As we approach Mother’s Day, Family Services of the Merrimack Valley is taking a moment to salute that selfless giving that Mom’s make day in and day out. When we think of mothers, we think of compassion, encouragement, love and that guidance along the path of life which helps us to be our best selves. Family Services plays a similar role in the lives of countless children and adults in our Merrimack Valley community. Day in and day out we too, as an organization, provide care and compassion to individuals of all ages in order to help them realize their full potential. We deliver these vital resources thanks to the ongoing commitment of our dedicated staff and volunteers and also through the generous support of individuals like you!
This spring, we invite you to make a gift to Family Services in honor of the person in your life who has provided you with a mother’s love. Family Services will acknowledge each gift by sending your “mom” a signature greeting card communicating your generosity. The proceeds from our Very Special Mother’s Day campaign will be directly invested in the continued growth of the children and families we serve.
We look forward to joining forces with you and sharing a powerful message recognizing the power of a mother’s love. CLICK HERE to make your Mother’s Day gift online.
“All in” would be one way to coin it – the longtime support advanced to Family Services by the Shawsheen Valley Technical High School community. Whether its assembling a team of high school students to walk in the Samaritans of the Merrimack Valley Walk for Hope or pulling together an evening of dining, dancing and theater to benefit suicide prevention, the students and staff of the Billerica school continue to thoughtfully step up and give it their best in support of the vital programming Family Services offers in and around the Merrimack Valley. Sustained friendships with community members such as this are essential to us in the programs and services we provide, and we could not be more grateful for their help!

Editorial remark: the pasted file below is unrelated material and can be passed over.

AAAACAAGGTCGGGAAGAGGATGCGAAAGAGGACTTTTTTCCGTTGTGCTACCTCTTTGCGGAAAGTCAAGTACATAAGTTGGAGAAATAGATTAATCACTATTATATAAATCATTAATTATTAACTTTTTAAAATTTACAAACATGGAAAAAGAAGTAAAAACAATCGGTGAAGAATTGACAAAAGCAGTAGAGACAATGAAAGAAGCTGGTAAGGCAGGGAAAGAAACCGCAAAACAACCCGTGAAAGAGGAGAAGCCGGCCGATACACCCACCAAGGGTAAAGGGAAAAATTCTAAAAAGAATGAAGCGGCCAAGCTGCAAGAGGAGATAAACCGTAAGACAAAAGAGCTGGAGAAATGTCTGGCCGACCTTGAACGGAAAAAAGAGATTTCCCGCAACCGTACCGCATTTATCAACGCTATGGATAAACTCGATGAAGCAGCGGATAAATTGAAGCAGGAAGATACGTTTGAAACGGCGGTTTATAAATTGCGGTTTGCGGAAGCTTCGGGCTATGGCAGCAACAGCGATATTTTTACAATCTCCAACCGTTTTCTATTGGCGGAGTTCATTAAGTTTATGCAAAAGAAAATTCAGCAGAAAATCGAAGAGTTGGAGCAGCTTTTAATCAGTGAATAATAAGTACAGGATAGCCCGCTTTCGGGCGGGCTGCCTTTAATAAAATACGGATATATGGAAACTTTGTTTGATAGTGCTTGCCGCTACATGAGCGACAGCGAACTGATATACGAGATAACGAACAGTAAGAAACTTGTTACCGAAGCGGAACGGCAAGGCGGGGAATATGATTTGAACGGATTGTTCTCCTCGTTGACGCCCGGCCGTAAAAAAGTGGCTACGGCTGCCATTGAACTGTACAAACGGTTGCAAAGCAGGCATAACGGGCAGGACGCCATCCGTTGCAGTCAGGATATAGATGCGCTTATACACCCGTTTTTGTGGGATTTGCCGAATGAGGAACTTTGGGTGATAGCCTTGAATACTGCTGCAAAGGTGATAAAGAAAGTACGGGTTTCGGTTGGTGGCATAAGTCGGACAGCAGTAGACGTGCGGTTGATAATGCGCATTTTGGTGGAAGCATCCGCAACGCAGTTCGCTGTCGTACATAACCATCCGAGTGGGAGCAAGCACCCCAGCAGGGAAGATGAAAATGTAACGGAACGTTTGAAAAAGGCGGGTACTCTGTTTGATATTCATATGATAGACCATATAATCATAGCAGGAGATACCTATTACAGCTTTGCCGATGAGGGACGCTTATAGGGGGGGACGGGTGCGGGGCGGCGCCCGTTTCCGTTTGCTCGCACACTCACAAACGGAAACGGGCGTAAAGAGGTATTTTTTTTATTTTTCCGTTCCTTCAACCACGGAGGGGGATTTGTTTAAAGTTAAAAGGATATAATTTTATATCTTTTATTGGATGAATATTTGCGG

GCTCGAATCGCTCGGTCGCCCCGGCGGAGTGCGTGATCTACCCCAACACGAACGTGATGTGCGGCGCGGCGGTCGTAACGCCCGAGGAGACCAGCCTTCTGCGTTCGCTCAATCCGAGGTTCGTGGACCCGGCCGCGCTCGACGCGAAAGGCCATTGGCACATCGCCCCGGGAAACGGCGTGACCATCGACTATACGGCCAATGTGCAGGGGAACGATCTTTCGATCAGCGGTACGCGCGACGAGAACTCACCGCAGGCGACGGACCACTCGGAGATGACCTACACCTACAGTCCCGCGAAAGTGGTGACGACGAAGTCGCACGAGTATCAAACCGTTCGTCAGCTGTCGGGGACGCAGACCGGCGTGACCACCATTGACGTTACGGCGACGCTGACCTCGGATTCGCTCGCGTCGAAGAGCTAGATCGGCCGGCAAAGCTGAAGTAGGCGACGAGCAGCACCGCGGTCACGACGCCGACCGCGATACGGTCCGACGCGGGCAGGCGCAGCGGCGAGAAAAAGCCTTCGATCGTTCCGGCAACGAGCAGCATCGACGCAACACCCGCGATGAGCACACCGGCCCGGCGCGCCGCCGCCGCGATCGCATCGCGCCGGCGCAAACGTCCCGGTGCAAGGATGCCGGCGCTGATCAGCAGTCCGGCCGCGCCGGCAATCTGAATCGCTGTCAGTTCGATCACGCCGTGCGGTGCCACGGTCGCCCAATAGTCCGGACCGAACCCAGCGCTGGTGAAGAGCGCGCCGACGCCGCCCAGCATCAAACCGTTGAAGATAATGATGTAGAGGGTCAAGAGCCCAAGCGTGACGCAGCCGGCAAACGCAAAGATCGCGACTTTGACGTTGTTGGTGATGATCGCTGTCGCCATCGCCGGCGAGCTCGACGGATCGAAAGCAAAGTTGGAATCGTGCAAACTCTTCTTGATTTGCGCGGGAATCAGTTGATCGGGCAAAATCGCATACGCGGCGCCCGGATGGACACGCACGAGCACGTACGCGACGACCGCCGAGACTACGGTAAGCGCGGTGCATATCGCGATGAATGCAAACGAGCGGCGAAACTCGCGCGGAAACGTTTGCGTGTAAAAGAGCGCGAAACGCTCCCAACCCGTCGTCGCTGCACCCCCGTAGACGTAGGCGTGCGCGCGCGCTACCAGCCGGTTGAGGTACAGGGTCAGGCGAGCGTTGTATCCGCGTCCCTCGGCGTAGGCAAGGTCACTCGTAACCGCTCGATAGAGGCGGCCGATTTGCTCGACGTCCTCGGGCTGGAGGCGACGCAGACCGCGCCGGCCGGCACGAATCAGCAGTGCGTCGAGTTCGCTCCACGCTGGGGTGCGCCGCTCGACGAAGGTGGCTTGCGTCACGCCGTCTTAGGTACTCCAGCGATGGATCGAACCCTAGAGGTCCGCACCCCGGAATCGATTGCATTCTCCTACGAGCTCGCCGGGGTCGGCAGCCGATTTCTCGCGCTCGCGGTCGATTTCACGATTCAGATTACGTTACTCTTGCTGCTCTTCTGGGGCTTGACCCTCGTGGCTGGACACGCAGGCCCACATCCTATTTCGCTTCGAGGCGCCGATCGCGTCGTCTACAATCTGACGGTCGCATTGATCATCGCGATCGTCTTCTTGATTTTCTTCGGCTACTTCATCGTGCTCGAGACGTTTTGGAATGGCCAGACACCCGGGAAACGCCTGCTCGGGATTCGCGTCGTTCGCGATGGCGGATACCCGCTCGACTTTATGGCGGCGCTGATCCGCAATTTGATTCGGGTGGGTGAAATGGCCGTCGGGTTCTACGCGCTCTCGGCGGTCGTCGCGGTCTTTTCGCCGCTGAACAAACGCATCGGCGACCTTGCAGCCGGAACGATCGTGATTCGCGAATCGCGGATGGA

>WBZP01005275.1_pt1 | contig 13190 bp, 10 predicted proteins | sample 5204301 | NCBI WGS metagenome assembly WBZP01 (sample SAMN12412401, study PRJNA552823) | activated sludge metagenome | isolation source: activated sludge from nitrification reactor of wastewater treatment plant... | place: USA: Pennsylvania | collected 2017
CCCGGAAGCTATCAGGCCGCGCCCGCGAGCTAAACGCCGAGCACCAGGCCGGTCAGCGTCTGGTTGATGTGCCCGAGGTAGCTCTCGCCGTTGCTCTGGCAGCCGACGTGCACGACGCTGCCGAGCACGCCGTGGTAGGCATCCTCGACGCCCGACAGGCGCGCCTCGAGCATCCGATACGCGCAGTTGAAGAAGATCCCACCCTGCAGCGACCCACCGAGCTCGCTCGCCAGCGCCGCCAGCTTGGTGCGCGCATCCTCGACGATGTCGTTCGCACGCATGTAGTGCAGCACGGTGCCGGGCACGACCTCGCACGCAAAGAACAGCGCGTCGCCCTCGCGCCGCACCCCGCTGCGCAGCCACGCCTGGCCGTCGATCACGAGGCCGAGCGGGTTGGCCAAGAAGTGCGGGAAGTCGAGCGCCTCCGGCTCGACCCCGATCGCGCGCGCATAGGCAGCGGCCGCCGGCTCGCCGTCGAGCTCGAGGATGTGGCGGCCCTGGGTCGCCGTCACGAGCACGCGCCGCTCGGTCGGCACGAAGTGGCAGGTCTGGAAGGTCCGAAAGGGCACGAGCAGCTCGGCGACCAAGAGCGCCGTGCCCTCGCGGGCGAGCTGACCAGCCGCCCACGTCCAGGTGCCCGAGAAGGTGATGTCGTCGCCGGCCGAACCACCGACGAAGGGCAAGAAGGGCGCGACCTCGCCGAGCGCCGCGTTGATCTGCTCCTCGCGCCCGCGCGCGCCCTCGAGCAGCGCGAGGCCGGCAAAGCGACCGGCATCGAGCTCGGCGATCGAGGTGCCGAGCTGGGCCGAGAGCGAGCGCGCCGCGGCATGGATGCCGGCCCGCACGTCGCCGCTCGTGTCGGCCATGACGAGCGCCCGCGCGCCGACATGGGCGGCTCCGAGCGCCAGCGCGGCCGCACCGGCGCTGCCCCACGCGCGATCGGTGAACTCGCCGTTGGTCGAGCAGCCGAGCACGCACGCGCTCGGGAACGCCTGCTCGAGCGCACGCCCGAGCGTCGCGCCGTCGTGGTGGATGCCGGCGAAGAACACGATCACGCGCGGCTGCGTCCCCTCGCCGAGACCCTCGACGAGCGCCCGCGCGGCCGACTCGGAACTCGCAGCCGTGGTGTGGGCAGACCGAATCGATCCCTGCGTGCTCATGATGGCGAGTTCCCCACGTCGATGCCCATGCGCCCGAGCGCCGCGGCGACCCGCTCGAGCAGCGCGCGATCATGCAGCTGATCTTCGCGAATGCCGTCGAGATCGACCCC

Shawsheen Valley Technical High School’s mission is to provide students with a positive learning experience in a safe educational environment that encourages all students to reach their full potential while emphasizing the value of a strong work ethic. Concern for the well being of others is a is a well proven ingredient in living a full life, and the school tutors students in this practice through their “orientation leaders” – a group of motivated juniors and seniors charged with the task of making a difference, both externally and internally, in the school community.
“It was in 2015 that our students began to mobilize in support of the Samaritans of the Merrimack Valley,” recalls Guidance Counselor Angela Caira. Ms. Caira also coordinates the group of orientation leaders. “Today, these kids are completely committed to the cause of suicide awareness and prevention,” adds Caira. “Students get overwhelmed. Self-care is so important these days. Resiliency is such a lost art right now. We want it to be our mission to help spread your message – to let people know there are services available to help them rebound.”
And so they rally, again and again… recruiting teams of participants for the Walk for Hope, designing t-shirts representing their school spirit, spreading cheer as they sing loud along the Walk’s route, and winning the ($500) prize for most funds raised by a school. In general, just showing up big time in heart and soul. “Three cheers for these kids,” raves Samaritans’ Director Debbie Helms. With the Walk, the students extended their support even further surprising Ms. Helms by turning that $500 prize right back over to Family Services. “For these kids, it was never about winning a prize. This swing move of giving back the check – the gesture was simply about making another small shift,” reflected Caira.
“Shawsheen Valley Technical High School has made suicide prevention and mental health a priority. From the Superintendent Tim Broadrick to Angela, to the entire staff, this school has instilled models of caring and compassion of the highest caliber,” said Helms of the school’s ongoing support. “They have planted in their youth a sense of community, a commitment to give back to others, a purpose, and a belief that even one person one school can make a huge difference in people’s lives.”